Errno Libretto

By Hal Stern, Unix Insider |  Operating Systems

huey% adb /usr/lib/libc.so.*
_read,4?ia
_read:		st	%o0, [%sp + 0x44]
read+4:		mov	0x3, %g1
read+8:		ta	0x8
read+0xc:	bgeu	read + 0x40

Nearly every system call returns a single value, ranging from a pointer
or an address, such as from shmat() or brk(),
to the size of a data transfer from read() and
write(), to a standard system type like a UID returned by
getuid(). System calls that return integers often use
negative return values to flag a failure, but this rule doesn't apply
to calls that return addresses, which are usually set to NULL if the
call fails. Simple, inconsistent indicators of success or failure don't
give you (and your process) enough information to determine what went
wrong and how to repair the situation, so the system call return value
is supplemented by the error number, or errno value.

If an exception is encountered while processing the system call,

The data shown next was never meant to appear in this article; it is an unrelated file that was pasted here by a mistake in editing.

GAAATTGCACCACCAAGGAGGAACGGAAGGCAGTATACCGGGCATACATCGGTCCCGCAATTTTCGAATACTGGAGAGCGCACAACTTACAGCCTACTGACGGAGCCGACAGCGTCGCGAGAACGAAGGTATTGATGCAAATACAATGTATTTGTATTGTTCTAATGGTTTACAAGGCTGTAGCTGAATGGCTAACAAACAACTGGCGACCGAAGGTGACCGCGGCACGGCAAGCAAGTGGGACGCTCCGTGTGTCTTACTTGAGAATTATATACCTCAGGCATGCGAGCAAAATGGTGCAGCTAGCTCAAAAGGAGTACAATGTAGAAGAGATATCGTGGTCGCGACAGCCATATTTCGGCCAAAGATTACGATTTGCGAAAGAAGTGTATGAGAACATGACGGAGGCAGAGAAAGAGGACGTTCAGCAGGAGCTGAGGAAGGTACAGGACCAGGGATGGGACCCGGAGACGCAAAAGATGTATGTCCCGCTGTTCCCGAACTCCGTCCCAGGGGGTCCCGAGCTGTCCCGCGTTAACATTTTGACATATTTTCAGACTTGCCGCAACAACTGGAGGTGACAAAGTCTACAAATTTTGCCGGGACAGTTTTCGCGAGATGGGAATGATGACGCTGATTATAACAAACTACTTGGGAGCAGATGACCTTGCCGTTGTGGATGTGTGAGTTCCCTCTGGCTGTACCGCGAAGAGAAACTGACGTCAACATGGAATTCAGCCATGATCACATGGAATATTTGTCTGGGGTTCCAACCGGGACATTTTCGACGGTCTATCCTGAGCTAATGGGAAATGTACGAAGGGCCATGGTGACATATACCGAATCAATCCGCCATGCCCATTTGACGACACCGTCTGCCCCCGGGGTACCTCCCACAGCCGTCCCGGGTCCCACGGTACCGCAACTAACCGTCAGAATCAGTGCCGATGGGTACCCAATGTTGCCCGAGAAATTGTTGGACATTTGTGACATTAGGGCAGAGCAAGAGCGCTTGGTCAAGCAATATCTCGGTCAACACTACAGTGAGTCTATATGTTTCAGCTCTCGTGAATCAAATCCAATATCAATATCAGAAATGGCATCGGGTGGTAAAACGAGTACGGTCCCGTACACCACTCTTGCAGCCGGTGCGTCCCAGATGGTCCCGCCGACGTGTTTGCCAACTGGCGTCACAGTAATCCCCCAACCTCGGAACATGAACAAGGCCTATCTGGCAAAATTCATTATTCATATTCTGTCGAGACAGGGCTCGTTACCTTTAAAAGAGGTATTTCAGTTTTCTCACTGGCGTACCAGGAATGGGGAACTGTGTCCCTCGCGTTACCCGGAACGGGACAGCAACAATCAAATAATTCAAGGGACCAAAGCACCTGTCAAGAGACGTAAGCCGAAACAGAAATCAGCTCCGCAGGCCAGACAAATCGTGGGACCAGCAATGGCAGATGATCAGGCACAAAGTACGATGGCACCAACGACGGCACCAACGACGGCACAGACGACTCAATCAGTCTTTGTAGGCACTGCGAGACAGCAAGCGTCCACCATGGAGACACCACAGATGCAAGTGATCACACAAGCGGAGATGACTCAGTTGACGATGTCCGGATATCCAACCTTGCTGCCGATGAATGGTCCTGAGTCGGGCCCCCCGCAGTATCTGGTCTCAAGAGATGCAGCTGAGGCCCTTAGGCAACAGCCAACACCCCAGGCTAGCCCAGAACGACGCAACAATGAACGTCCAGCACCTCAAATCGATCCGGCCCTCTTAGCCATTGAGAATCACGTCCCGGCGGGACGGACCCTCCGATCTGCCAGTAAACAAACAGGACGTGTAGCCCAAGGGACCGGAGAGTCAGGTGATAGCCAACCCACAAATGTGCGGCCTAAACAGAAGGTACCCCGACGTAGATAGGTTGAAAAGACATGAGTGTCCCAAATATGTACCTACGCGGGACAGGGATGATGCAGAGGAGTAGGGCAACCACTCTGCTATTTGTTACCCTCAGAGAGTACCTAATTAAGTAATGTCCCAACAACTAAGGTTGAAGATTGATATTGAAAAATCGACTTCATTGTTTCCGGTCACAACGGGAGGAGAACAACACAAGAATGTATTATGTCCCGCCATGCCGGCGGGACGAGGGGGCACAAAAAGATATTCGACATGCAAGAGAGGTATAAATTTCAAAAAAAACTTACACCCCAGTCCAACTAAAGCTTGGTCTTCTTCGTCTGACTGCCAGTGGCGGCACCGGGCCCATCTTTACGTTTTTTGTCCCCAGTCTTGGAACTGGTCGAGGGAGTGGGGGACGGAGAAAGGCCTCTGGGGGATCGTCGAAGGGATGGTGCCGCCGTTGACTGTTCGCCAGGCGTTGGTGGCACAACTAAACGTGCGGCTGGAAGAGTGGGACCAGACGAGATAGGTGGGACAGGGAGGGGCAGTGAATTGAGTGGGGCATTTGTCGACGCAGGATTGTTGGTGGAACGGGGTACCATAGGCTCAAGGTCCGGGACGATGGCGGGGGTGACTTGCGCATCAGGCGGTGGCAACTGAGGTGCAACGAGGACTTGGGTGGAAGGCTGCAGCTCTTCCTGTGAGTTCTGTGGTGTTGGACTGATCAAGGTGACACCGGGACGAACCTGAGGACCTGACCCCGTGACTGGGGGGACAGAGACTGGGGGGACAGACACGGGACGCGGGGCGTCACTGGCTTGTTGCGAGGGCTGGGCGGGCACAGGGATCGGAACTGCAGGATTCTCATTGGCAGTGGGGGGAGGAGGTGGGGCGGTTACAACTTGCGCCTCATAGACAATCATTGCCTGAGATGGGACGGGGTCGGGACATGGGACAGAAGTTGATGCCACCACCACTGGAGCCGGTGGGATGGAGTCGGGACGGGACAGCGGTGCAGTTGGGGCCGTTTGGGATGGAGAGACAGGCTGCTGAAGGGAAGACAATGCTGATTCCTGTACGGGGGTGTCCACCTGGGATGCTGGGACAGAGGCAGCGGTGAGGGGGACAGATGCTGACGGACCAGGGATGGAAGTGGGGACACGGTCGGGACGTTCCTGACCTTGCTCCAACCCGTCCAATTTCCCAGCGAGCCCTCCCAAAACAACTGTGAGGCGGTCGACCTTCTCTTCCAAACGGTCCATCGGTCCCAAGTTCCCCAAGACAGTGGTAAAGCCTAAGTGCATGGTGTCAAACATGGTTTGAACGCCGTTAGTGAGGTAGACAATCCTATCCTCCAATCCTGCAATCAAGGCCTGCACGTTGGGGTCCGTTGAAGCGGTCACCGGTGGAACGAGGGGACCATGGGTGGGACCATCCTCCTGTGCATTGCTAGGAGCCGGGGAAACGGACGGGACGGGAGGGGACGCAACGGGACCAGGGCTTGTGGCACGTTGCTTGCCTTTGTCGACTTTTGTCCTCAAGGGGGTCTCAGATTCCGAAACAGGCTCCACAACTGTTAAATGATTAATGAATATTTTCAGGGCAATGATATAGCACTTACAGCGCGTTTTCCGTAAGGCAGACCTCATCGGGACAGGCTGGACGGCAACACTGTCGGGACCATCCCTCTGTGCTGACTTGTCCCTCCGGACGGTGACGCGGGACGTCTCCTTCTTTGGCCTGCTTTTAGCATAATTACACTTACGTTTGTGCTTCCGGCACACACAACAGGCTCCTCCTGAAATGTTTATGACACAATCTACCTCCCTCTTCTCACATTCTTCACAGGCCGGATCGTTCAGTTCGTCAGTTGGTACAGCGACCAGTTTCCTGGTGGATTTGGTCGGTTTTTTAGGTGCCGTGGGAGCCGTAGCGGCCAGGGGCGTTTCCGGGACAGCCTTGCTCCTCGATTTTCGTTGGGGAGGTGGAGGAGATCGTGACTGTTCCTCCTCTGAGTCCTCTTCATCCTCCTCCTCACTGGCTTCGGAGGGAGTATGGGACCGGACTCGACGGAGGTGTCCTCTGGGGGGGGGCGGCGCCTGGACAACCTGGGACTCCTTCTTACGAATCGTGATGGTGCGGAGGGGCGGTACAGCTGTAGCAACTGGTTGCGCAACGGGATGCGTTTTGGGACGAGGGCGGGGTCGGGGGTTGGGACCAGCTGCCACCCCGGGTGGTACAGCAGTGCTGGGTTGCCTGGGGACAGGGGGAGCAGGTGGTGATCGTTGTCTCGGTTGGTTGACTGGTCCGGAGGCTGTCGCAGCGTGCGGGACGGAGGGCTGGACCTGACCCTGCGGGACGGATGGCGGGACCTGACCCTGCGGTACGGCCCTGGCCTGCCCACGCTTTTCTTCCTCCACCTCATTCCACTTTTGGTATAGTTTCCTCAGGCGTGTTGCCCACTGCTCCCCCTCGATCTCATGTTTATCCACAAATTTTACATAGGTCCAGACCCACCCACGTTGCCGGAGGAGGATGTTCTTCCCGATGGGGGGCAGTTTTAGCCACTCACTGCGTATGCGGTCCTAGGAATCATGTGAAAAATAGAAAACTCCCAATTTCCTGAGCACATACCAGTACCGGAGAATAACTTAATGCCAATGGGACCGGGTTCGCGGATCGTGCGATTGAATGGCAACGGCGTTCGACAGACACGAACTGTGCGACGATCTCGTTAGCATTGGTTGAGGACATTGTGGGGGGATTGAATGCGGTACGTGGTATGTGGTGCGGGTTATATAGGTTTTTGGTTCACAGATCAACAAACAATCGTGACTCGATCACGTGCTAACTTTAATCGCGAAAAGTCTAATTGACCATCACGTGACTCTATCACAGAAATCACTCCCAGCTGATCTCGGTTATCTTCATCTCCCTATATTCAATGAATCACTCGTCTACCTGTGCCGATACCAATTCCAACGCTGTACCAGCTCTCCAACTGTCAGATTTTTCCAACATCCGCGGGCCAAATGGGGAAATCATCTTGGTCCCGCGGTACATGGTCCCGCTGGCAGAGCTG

errno is set to one of the values in /usr/include/sys/errno.h.
A successful call sets errno to zero. Most applications include the
errno.h header file, containing the possible values of errno.
Insert a extern int errno; in your code, and it is
accessible as an integer variable.

In theory, your code should check the value of errno after each
system call, including those that should "never" fail like
close(), because these system calls can report
failures deferred from other requests -- a topic we'll visit later. Of
course, not all code does such paranoid checking, and you can't modify
commercial applications to make them fit your quality standards ex
post facto
. So, how do you start tracking down a user issue when
all you have is an error message?




The system call return value

is supplemented by the error number,

or errno value.



Trace amounts

The first thing to do is to become familiar with the various kinds of
errors reported back through the errno mechanism. Your best source of
information is the introduction to section 2 of the manual pages:

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